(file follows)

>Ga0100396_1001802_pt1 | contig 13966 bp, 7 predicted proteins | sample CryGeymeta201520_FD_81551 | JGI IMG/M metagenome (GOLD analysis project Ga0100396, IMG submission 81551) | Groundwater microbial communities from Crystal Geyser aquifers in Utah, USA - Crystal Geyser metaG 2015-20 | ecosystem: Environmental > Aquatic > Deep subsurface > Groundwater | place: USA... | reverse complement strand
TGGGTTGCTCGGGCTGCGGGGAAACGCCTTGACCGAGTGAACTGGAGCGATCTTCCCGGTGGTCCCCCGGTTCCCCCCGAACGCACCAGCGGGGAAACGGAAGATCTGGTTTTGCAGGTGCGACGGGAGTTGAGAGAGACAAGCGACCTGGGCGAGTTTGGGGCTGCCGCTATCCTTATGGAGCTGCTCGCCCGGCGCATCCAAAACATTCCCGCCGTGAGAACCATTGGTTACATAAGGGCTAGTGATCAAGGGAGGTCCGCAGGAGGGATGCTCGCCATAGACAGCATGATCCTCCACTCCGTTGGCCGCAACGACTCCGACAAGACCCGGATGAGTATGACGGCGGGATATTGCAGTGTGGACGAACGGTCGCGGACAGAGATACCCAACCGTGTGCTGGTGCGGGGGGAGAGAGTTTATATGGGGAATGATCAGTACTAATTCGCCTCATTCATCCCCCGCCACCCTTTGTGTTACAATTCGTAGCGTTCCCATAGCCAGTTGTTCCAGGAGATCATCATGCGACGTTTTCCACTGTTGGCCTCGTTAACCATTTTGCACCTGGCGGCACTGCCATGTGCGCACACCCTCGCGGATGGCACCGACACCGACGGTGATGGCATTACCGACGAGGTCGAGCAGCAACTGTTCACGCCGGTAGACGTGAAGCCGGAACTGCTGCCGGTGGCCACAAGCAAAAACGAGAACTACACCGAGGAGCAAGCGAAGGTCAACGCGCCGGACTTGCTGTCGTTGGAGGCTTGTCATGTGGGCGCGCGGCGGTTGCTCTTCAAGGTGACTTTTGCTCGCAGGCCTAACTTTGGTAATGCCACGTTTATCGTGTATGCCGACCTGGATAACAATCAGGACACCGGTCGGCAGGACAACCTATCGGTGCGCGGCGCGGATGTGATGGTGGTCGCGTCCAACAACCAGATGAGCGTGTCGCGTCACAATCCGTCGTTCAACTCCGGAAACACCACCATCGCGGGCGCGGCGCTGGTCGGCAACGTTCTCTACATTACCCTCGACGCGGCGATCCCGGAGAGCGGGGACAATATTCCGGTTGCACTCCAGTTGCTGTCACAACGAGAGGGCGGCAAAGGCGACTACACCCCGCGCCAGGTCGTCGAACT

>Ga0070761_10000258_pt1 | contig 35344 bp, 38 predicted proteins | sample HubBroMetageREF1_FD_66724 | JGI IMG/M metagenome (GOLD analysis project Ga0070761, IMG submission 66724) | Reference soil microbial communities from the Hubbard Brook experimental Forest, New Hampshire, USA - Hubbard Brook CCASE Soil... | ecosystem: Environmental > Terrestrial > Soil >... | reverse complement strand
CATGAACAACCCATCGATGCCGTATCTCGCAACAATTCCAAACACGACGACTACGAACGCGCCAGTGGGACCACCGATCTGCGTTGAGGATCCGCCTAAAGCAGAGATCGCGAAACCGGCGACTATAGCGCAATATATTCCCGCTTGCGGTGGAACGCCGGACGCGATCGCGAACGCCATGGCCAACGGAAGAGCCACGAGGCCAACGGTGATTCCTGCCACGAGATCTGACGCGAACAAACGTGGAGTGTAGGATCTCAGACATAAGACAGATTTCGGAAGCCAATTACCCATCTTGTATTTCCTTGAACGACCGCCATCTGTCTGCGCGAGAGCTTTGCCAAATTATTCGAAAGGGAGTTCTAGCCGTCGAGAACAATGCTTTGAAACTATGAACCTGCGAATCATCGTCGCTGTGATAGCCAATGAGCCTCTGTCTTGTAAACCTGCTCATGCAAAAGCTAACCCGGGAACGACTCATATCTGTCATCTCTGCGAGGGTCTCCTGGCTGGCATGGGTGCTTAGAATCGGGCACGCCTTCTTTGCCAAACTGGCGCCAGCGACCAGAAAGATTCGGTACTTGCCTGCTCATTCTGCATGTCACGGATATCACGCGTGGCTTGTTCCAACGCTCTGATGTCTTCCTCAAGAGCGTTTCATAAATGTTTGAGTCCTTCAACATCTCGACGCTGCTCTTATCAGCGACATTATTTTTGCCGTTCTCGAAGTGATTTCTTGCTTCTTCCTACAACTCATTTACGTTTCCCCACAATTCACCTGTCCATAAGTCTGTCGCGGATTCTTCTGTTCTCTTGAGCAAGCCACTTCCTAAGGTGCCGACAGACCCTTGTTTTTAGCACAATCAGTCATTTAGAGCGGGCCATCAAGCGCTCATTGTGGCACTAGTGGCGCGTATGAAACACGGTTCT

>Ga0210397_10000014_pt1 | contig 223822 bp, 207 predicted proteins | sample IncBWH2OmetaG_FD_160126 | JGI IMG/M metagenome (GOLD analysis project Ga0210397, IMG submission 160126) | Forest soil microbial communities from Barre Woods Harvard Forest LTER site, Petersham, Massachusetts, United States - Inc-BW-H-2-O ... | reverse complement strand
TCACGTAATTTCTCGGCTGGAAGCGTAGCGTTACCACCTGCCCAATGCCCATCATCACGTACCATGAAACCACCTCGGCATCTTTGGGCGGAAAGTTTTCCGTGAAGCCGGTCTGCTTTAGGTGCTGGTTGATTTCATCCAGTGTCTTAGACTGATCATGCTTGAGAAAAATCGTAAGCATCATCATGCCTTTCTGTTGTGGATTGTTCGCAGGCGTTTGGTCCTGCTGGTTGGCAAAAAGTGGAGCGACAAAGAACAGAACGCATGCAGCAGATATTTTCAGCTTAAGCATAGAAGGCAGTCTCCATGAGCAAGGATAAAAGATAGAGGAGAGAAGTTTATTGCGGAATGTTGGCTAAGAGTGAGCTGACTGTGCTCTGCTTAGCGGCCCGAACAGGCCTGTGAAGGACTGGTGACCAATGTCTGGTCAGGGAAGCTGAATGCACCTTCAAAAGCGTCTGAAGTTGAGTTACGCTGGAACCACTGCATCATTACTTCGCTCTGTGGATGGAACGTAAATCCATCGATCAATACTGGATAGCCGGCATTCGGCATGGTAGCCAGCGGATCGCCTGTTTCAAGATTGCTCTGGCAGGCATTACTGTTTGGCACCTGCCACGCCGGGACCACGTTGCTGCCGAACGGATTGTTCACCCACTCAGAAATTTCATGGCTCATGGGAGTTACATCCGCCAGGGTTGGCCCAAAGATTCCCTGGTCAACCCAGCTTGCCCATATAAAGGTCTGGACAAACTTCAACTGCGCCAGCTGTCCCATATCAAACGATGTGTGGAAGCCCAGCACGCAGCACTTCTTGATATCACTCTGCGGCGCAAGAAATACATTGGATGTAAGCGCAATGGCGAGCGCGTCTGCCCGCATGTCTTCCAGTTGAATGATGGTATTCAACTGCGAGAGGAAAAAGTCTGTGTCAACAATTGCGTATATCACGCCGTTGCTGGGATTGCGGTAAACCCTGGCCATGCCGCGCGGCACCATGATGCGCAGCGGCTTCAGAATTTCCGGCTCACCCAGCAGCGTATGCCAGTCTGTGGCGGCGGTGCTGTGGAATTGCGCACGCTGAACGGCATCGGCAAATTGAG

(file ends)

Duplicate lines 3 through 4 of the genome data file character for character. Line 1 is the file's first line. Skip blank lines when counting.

>Ga0070761_10000258_pt1 | contig 35344 bp, 38 predicted proteins | sample HubBroMetageREF1_FD_66724 | JGI IMG/M metagenome (GOLD analysis project Ga0070761, IMG submission 66724) | Reference soil microbial communities from the Hubbard Brook experimental Forest, New Hampshire, USA - Hubbard Brook CCASE Soil... | ecosystem: Environmental > Terrestrial > Soil >... | reverse complement strand
CATGAACAACCCATCGATGCCGTATCTCGCAACAATTCCAAACACGACGACTACGAACGCGCCAGTGGGACCACCGATCTGCGTTGAGGATCCGCCTAAAGCAGAGATCGCGAAACCGGCGACTATAGCGCAATATATTCCCGCTTGCGGTGGAACGCCGGACGCGATCGCGAACGCCATGGCCAACGGAAGAGCCACGAGGCCAACGGTGATTCCTGCCACGAGATCTGACGCGAACAAACGTGGAGTGTAGGATCTCAGACATAAGACAGATTTCGGAAGCCAATTACCCATCTTGTATTTCCTTGAACGACCGCCATCTGTCTGCGCGAGAGCTTTGCCAAATTATTCGAAAGGGAGTTCTAGCCGTCGAGAACAATGCTTTGAAACTATGAACCTGCGAATCATCGTCGCTGTGATAGCCAATGAGCCTCTGTCTTGTAAACCTGCTCATGCAAAAGCTAACCCGGGAACGACTCATATCTGTCATCTCTGCGAGGGTCTCCTGGCTGGCATGGGTGCTTAGAATCGGGCACGCCTTCTTTGCCAAACTGGCGCCAGCGACCAGAAAGATTCGGTACTTGCCTGCTCATTCTGCATGTCACGGATATCACGCGTGGCTTGTTCCAACGCTCTGATGTCTTCCTCAAGAGCGTTTCATAAATGTTTGAGTCCTTCAACATCTCGACGCTGCTCTTATCAGCGACATTATTTTTGCCGTTCTCGAAGTGATTTCTTGCTTCTTCCTACAACTCATTTACGTTTCCCCACAATTCACCTGTCCATAAGTCTGTCGCGGATTCTTCTGTTCTCTTGAGCAAGCCACTTCCTAAGGTGCCGACAGACCCTTGTTTTTAGCACAATCAGTCATTTAGAGCGGGCCATCAAGCGCTCATTGTGGCACTAGTGGCGCGTATGAAACACGGTTCT